ERRSTR(3)                                               ERRSTR(3)

          errstr, rerrstr, werrstr - description of last system call

          #include <u.h>
          #include <libc.h>

          int errstr(char *err, uint nerr)

          void rerrstr(char *err, uint nerr)

          void werrstr(char *fmt, ...)

          When a system call fails it returns -1 and records a null
          terminated string describing the error in a per-process
          buffer.  Errstr swaps the contents of that buffer with the
          contents of the array err. Errstr will write at most nerr
          bytes into err; if the per-process error string does not
          fit, it is silently truncated at a UTF character boundary.
          The returned string is NUL-terminated.  Usually errstr will
          be called with an empty string, but the exchange property
          provides a mechanism for libraries to set the return value
          for the next call to errstr.

          The per-process buffer is ERRMAX bytes long.  Any error
          string provided by the user will be truncated at ERRMAX-1
          bytes.  ERRMAX is defined in <libc.h>.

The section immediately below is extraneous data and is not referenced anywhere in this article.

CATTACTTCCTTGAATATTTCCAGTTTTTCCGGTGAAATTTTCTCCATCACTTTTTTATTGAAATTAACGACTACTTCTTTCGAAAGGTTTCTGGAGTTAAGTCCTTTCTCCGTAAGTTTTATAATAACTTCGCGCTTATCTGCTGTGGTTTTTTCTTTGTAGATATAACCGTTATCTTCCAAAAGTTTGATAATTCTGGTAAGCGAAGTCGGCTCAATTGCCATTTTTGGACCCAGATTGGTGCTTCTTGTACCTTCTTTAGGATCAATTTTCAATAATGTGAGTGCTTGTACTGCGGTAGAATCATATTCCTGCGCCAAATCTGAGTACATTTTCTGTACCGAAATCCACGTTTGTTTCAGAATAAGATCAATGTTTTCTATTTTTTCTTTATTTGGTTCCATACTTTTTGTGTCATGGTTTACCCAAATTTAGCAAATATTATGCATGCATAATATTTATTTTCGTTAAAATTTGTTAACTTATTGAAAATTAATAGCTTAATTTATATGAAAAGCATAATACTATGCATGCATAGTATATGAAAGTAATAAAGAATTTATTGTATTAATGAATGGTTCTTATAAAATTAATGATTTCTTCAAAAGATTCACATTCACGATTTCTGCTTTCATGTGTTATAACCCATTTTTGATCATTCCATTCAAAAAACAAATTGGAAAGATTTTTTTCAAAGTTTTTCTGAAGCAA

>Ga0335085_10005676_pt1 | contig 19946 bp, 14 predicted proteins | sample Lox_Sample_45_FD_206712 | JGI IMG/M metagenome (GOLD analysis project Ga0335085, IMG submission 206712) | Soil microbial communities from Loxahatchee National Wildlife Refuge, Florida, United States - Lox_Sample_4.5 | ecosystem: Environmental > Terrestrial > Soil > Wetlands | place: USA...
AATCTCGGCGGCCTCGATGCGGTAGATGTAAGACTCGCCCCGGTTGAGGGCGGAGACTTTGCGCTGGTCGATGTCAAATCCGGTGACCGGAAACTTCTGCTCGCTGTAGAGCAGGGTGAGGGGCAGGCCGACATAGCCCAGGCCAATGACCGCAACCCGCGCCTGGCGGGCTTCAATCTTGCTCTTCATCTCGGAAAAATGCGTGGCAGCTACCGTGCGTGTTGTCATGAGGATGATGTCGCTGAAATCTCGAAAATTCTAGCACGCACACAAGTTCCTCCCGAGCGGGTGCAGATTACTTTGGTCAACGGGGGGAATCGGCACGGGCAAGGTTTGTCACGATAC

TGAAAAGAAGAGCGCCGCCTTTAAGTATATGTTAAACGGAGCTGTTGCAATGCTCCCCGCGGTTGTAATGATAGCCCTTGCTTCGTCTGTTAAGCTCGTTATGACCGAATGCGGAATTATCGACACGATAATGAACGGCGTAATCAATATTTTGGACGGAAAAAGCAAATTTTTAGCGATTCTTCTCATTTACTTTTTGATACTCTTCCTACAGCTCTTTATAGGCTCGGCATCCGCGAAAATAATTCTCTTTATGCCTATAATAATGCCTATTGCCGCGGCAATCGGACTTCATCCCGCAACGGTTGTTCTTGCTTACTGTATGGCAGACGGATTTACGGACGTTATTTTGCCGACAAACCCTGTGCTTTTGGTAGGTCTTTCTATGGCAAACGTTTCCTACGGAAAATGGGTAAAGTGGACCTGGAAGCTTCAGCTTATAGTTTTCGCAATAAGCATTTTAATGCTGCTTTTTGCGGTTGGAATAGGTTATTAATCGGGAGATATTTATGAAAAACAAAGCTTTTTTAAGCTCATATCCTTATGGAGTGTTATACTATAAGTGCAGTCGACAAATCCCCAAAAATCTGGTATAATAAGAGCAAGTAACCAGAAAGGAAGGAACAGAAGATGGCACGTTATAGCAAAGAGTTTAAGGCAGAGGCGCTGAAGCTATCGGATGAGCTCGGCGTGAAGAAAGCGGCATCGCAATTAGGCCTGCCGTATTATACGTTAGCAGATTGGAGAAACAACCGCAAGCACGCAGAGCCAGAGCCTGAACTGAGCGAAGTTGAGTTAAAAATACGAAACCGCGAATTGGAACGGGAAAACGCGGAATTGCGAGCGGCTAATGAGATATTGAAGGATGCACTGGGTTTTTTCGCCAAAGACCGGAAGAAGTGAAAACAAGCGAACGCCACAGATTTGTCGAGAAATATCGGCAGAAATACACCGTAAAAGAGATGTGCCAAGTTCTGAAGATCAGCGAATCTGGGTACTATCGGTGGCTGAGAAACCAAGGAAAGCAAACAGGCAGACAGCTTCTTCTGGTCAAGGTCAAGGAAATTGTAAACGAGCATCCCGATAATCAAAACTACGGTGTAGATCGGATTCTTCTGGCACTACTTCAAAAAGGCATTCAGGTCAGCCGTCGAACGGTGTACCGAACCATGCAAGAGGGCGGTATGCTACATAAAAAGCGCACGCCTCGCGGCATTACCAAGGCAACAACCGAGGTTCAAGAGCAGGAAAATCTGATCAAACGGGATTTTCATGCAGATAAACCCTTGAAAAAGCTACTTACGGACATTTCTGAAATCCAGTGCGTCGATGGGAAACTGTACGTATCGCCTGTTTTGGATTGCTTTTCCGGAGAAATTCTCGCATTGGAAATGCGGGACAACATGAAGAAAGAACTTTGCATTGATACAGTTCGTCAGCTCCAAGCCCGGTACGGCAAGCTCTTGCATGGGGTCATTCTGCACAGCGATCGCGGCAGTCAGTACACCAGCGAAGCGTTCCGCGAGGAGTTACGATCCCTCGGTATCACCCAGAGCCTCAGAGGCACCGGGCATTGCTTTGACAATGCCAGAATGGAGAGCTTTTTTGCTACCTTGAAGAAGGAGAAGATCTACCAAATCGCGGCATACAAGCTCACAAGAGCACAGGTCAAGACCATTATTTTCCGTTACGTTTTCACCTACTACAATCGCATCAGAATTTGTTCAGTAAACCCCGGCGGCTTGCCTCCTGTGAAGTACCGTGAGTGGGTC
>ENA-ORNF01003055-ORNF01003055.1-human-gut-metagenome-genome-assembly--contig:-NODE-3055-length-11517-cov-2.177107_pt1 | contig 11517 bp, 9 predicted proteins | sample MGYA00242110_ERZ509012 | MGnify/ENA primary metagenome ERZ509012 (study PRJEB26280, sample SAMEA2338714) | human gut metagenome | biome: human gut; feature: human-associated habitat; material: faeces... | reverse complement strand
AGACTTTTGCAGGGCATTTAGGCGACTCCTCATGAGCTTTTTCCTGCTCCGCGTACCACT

If no system call has generated an error since the last call
          to errstr with an empty string, the result is an empty

          The verb r in print(3) calls errstr and outputs the error

          Rerrstr reads the error string but does not modify the per-
          process buffer, so a subsequent errstr will recover the same

          Werrstr takes a print style format as its argument and uses
          it to format a string to pass to errstr. The string returned
          from errstr is discarded.

          The error string is maintained in parallel with the Unix
          error number errno. Changing errno will reset the error
          string, and changing the error string via errstr or werrstr
          will reset errno.

     ERRSTR(3)                                               ERRSTR(3)


          Errstr always returns 0.

          intro(3), perror(3)

          The implementation sets errno to the (somewhat arbitrary)
          constant 0x19283745 when the error string is valid.  When
          errno is set to other values, the error string is synthe-
          sized using strerror(3).